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Ravens notes: Middle linebacker C.J. Mosley’s goals don’t include new contract

Putting pen to paper (or more accurately, computer to paper), middle linebacker C.J. Mosley has posted to his locker a single sheet of paper with six objectives. Topping the list is “Lead league in tackles,” followed by “lead LB’s in INT,” “First team All-Pro,” “Pro Bowl” and “Defensive MVP” and capped by “Superbowl MVP.”

Mosley, who has been invited to three Pro Bowls in his first four years since the organization selected him in the first round of the 2014 NFL draft, has been close to leading the league in tackles and linebackers in interceptions and earning first-team All-Pro status. Meeting all six ambitions would seem to be a daunting challenge, but the 6-foot-2, 250-pound Mosley is undeterred.

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“That comes with preparation and getting into the playbook and having great game plans,” he said Wednesday. “So at the end of the day, I feel like I’ve been at that caliber since I got into the league. I’ve just got to keep doing what I’ve been doing, and everything will work out.”

Absent from that piece of paper is any reference to a contract extension to his rookie deal that ends after this season. Mosley, 26, did not appear frustrated at the lack of movement towards an agreement, but ever so slightly acknowledged that it could turn into a hindrance.

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“I’ve got my last year to play out, but I guess further down the road, it might become more of an issue maybe,” he said. “I don’t know. Like I said before, those are the types of things that I let my agent and them work on upstairs. I’ve talked to my agent, and we’re trying to get somewhere with it. That’s about all I can say right now.”

Grant intent on keeping job

Only four months into his tenure with the Ravens, Janarion Grant has already picked up the biggest difference between returning kicks and punts on the college and NFL levels.

“In the league, it’s a vertical game,” he said. “So you have to get vertical. There’s no running sideways. In college, you could be able to do that, but these guys in here, this is their job, and this is what they do. They’re real physical, and they play fast, and that’s what you have to do.”

Grant, an undrafted rookie, will get a chance to prove what he has learned as he is listed as the team’s top option at kick and punt returner heading into Sunday’s regular-season opener against Buffalo. Grant outdueled Tim White despite finishing with a 23.6-yard average on kicks and a 7.2-yard average on punts compared with White’s numbers of 20.8 yards on kicks and 7.8 yards on punts.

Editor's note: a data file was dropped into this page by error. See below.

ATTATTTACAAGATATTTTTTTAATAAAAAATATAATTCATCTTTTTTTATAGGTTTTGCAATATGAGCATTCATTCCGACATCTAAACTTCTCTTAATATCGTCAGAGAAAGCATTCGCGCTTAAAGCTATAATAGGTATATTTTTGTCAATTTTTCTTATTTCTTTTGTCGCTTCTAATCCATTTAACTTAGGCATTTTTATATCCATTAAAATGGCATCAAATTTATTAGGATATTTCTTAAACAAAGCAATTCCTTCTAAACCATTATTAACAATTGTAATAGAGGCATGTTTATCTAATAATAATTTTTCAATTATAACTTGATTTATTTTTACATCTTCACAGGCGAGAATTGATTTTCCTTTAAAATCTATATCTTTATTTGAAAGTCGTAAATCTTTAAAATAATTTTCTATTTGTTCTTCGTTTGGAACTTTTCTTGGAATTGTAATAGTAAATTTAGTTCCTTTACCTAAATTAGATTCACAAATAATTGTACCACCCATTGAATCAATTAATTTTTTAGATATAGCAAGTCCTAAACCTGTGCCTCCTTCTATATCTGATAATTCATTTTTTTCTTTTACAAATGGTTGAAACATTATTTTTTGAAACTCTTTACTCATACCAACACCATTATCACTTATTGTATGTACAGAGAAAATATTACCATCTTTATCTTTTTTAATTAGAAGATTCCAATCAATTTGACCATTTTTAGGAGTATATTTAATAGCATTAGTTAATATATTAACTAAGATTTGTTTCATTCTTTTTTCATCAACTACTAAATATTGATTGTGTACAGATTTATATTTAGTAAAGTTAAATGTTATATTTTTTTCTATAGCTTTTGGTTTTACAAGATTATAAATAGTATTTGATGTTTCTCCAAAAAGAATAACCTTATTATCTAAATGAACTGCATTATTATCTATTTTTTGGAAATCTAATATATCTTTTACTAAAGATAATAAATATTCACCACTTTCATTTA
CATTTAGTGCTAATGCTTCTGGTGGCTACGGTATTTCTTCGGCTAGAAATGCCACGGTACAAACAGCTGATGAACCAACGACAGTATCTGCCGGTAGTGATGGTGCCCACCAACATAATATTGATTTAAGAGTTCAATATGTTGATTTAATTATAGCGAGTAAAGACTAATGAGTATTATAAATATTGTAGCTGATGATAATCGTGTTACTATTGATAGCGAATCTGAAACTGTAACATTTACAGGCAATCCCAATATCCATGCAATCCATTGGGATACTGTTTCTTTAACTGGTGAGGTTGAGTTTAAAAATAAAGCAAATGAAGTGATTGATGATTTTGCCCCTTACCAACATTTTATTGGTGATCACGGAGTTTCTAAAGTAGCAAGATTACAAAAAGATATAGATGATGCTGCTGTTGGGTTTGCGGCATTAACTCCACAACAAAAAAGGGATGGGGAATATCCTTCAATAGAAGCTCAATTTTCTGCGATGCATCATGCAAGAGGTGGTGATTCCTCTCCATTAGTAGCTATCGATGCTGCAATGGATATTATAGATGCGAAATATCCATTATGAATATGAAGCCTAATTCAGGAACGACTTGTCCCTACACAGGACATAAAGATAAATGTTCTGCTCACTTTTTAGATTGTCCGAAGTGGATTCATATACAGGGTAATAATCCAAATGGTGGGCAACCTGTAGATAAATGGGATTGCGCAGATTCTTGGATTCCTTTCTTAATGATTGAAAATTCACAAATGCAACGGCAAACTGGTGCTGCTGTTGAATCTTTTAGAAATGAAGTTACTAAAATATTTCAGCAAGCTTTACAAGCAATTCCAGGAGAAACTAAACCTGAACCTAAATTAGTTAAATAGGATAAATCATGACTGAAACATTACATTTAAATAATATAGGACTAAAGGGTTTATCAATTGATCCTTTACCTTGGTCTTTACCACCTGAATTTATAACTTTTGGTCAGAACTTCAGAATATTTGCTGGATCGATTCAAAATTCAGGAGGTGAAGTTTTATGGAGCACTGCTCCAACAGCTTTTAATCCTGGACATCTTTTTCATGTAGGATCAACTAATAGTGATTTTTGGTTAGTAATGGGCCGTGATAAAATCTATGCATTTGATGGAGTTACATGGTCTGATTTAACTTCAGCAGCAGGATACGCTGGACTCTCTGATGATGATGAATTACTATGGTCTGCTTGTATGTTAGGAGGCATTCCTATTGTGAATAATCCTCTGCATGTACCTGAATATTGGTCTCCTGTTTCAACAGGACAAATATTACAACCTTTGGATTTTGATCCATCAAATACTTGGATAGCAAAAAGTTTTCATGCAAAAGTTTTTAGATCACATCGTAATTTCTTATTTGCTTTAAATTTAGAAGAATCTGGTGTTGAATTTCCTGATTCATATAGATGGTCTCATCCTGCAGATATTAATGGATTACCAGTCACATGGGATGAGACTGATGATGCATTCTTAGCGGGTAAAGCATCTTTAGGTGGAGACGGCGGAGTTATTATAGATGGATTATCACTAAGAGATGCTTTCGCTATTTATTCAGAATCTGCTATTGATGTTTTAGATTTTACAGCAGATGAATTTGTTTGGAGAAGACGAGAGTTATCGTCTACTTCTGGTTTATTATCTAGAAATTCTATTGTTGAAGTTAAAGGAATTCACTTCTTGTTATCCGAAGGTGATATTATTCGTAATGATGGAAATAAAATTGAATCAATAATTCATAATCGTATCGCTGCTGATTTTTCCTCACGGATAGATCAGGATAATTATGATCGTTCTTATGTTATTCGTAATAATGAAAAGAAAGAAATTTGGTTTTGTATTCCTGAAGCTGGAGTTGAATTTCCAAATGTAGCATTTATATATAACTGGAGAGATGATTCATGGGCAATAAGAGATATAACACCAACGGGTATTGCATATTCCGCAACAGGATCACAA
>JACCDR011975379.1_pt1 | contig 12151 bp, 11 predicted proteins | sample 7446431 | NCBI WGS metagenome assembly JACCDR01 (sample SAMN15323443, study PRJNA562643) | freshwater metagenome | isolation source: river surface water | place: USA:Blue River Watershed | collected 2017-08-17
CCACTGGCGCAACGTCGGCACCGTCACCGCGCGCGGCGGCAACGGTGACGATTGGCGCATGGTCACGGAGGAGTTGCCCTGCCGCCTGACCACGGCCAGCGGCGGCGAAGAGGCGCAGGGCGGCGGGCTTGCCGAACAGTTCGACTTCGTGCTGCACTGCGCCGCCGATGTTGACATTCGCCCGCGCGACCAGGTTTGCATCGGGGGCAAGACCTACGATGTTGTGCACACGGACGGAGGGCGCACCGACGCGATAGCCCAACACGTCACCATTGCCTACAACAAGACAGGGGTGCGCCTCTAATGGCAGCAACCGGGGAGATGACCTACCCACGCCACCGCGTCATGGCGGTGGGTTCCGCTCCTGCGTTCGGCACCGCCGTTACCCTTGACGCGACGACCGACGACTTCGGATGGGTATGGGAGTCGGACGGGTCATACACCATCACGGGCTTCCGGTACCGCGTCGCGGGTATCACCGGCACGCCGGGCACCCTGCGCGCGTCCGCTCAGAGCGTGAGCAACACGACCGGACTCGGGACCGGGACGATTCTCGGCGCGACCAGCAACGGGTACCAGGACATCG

“Janarion, in our opinion, won the job,” special teams coordinator and associate head coach Jerry Rosburg said. “The stats don’t necessarily reflect one guy winning the job over the other guy. Like we say in our meeting room, every day’s a competition. So there’s a lot of practice reps that go into that, and we just felt overall that his ball security skills were good. He gave up one in a preseason game, but his ball-catching was good all during the preseason, and he got some tough yards in a preseason game that we thought were impressive, and that’s why we went in that direction.”

Grant, who left Rutgers as the program’s career leader in kick-return yards and ranked fourth in punt-return yards, is well aware that his grip on the returner job is not set in stone.

“You’re in the league. Everybody is elite in here,” he said. “So you’ve got to stay on top of your game with the scouting reports and everything else. You can’t lose that job, and that’s what I’m trying not to do.”

Extra points

Joe Flacco is the Ravens’ undisputed starter at quarterback, but that has not dissuaded Bills coach Sean McDermott from taking some time to study rookie Lamar Jackson. “Well, we understand the threat that he brings when he’s on the field, so we spend a considerable amount of time in preparing for him — as well as Joe Flacco, I should say,” McDermott said. “Joe is a documented Pro Bowl quarterback. Certainly, I have a lot of respect for Joe, first and foremost.” … Rookie inside linebacker Kenny Young (left knee bruise) was upgraded from limited to full participation in the Ravens' injury report Thursday. Cornerback Maurice Canady (thigh) was limited for the second straight day, while for the second consecutive day defensive tackle Willie Henry (hernia surgery) and rookie tight end Hayden Hurst (stress fracture in foot) did not practice. … The Bills are healthy, too. Starting strong-side linebacker Lorenzo Alexander did not practice for noninjury-related reasons. Backup middle linebacker Julian Stanford (nose) practiced on a limited basis Thursday after sitting out Wednesday’s session. For the second straight day, rookie wide receiver Ray-Ray McCloud (knee) did not practice. … The team announced several pre-game festivities for Sunday’s game. Fans entering the stadium will be given an 18-inch by 24-inch Ravens flag, and the defensive starters will be announced during player introductions. The United States Air Force Heritage of America Band Vocal Trio will sing the national anthem, and 75 soldiers and airmen from the Maryland National Guard will hold a 40-yard American flag during the anthem. An American bald eagle named “Challenger” will fly around the stadium and land on the field during the anthem, and a group of A-10 Warthogs from the Maryland Air National Guard will fly over at the end of the anthem.

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